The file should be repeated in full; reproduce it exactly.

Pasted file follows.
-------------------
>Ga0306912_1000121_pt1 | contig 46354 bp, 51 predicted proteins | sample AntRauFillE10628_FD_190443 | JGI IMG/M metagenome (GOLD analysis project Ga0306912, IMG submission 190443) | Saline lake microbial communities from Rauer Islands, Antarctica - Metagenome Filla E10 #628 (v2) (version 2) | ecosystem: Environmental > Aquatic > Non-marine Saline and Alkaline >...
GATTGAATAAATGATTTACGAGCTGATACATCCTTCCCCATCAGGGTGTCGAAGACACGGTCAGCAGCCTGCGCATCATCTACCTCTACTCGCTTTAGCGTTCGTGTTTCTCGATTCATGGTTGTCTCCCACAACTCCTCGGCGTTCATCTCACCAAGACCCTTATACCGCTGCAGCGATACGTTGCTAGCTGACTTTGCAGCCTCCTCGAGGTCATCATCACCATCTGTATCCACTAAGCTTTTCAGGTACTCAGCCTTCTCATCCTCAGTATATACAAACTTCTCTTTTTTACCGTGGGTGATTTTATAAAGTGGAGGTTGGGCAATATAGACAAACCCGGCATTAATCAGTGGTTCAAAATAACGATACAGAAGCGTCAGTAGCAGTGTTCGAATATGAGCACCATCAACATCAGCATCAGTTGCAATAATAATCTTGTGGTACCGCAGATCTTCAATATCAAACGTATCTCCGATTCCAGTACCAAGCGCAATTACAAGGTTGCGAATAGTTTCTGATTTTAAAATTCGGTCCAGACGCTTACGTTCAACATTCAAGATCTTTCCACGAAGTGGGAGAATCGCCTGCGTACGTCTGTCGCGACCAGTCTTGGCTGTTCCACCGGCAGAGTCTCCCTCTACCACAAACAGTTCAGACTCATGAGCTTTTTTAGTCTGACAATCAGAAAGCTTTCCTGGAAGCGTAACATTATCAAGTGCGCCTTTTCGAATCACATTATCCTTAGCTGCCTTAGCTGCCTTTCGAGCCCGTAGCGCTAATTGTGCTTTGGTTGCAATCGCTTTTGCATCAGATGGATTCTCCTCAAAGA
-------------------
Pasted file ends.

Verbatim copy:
>Ga0306912_1000121_pt1 | contig 46354 bp, 51 predicted proteins | sample AntRauFillE10628_FD_190443 | JGI IMG/M metagenome (GOLD analysis project Ga0306912, IMG submission 190443) | Saline lake microbial communities from Rauer Islands, Antarctica - Metagenome Filla E10 #628 (v2) (version 2) | ecosystem: Environmental > Aquatic > Non-marine Saline and Alkaline >...
GATTGAATAAATGATTTACGAGCTGATACATCCTTCCCCATCAGGGTGTCGAAGACACGGTCAGCAGCCTGCGCATCATCTACCTCTACTCGCTTTAGCGTTCGTGTTTCTCGATTCATGGTTGTCTCCCACAACTCCTCGGCGTTCATCTCACCAAGACCCTTATACCGCTGCAGCGATACGTTGCTAGCTGACTTTGCAGCCTCCTCGAGGTCATCATCACCATCTGTATCCACTAAGCTTTTCAGGTACTCAGCCTTCTCATCCTCAGTATATACAAACTTCTCTTTTTTACCGTGGGTGATTTTATAAAGTGGAGGTTGGGCAATATAGACAAACCCGGCATTAATCAGTGGTTCAAAATAACGATACAGAAGCGTCAGTAGCAGTGTTCGAATATGAGCACCATCAACATCAGCATCAGTTGCAATAATAATCTTGTGGTACCGCAGATCTTCAATATCAAACGTATCTCCGATTCCAGTACCAAGCGCAATTACAAGGTTGCGAATAGTTTCTGATTTTAAAATTCGGTCCAGACGCTTACGTTCAACATTCAAGATCTTTCCACGAAGTGGGAGAATCGCCTGCGTACGTCTGTCGCGACCAGTCTTGGCTGTTCCACCGGCAGAGTCTCCCTCTACCACAAACAGTTCAGACTCATGAGCTTTTTTAGTCTGACAATCAGAAAGCTTTCCTGGAAGCGTAACATTATCAAGTGCGCCTTTTCGAATCACATTATCCTTAGCTGCCTTAGCTGCCTTTCGAGCCCGTAGCGCTAATTGTGCTTTGGTTGCAATCGCTTTTGCATCAGATGGATTCTCCTCAAAGA